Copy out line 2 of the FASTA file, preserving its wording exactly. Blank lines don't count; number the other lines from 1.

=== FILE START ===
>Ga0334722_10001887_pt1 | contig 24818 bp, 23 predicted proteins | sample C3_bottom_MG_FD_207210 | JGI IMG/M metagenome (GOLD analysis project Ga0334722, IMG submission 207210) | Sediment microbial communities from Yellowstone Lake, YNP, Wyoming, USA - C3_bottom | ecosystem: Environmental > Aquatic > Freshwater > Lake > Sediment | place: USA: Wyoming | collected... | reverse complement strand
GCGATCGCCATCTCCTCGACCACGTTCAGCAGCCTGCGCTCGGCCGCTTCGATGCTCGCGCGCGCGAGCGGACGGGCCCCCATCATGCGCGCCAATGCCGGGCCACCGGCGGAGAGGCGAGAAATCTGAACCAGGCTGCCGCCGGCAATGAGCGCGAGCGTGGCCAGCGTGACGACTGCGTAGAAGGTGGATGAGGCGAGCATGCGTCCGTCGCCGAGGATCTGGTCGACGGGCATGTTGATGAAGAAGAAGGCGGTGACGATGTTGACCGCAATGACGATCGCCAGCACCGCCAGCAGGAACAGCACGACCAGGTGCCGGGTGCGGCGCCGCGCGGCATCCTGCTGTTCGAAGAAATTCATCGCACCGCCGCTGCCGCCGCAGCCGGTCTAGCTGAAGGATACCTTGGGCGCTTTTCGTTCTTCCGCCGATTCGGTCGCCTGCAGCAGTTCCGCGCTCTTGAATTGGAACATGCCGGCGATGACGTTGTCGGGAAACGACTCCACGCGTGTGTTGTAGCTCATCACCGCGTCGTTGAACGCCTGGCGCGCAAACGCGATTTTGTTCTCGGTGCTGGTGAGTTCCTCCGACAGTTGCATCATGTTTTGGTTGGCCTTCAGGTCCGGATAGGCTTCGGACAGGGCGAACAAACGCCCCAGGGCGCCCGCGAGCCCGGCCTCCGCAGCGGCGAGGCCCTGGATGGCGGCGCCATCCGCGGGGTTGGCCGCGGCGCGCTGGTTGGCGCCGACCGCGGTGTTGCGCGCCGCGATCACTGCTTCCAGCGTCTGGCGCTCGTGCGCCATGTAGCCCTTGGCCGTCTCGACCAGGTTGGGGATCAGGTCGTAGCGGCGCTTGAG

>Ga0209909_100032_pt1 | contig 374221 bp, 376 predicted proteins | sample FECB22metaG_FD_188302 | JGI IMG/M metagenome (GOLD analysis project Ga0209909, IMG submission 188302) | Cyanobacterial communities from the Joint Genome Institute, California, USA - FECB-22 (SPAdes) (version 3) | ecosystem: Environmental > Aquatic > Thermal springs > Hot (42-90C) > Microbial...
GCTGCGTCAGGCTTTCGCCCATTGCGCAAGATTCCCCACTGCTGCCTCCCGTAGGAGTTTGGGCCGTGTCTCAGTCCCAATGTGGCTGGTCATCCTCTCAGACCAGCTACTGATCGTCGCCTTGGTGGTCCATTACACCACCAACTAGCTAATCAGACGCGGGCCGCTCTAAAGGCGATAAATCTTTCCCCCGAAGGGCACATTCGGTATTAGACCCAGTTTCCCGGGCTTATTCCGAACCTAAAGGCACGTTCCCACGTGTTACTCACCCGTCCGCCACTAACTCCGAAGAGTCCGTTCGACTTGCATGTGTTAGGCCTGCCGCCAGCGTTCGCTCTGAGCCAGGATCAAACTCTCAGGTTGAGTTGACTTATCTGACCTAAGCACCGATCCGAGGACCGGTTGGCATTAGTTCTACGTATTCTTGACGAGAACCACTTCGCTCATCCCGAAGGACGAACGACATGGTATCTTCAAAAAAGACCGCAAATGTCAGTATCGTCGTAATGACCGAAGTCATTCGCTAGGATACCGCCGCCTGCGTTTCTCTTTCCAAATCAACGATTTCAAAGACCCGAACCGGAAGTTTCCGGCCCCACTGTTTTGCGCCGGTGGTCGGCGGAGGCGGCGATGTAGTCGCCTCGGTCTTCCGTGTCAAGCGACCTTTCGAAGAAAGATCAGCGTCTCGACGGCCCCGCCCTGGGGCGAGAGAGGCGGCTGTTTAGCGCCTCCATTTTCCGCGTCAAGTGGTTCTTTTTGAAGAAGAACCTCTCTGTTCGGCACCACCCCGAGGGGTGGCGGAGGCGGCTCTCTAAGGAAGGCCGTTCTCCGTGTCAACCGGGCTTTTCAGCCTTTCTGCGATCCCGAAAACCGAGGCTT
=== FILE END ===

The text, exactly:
GCGATCGCCATCTCCTCGACCACGTTCAGCAGCCTGCGCTCGGCCGCTTCGATGCTCGCGCGCGCGAGCGGACGGGCCCCCATCATGCGCGCCAATGCCGGGCCACCGGCGGAGAGGCGAGAAATCTGAACCAGGCTGCCGCCGGCAATGAGCGCGAGCGTGGCCAGCGTGACGACTGCGTAGAAGGTGGATGAGGCGAGCATGCGTCCGTCGCCGAGGATCTGGTCGACGGGCATGTTGATGAAGAAGAAGGCGGTGACGATGTTGACCGCAATGACGATCGCCAGCACCGCCAGCAGGAACAGCACGACCAGGTGCCGGGTGCGGCGCCGCGCGGCATCCTGCTGTTCGAAGAAATTCATCGCACCGCCGCTGCCGCCGCAGCCGGTCTAGCTGAAGGATACCTTGGGCGCTTTTCGTTCTTCCGCCGATTCGGTCGCCTGCAGCAGTTCCGCGCTCTTGAATTGGAACATGCCGGCGATGACGTTGTCGGGAAACGACTCCACGCGTGTGTTGTAGCTCATCACCGCGTCGTTGAACGCCTGGCGCGCAAACGCGATTTTGTTCTCGGTGCTGGTGAGTTCCTCCGACAGTTGCATCATGTTTTGGTTGGCCTTCAGGTCCGGATAGGCTTCGGACAGGGCGAACAAACGCCCCAGGGCGCCCGCGAGCCCGGCCTCCGCAGCGGCGAGGCCCTGGATGGCGGCGCCATCCGCGGGGTTGGCCGCGGCGCGCTGGTTGGCGCCGACCGCGGTGTTGCGCGCCGCGATCACTGCTTCCAGCGTCTGGCGCTCGTGCGCCATGTAGCCCTTGGCCGTCTCGACCAGGTTGGGGATCAGGTCGTAGCGGCGCTTGAG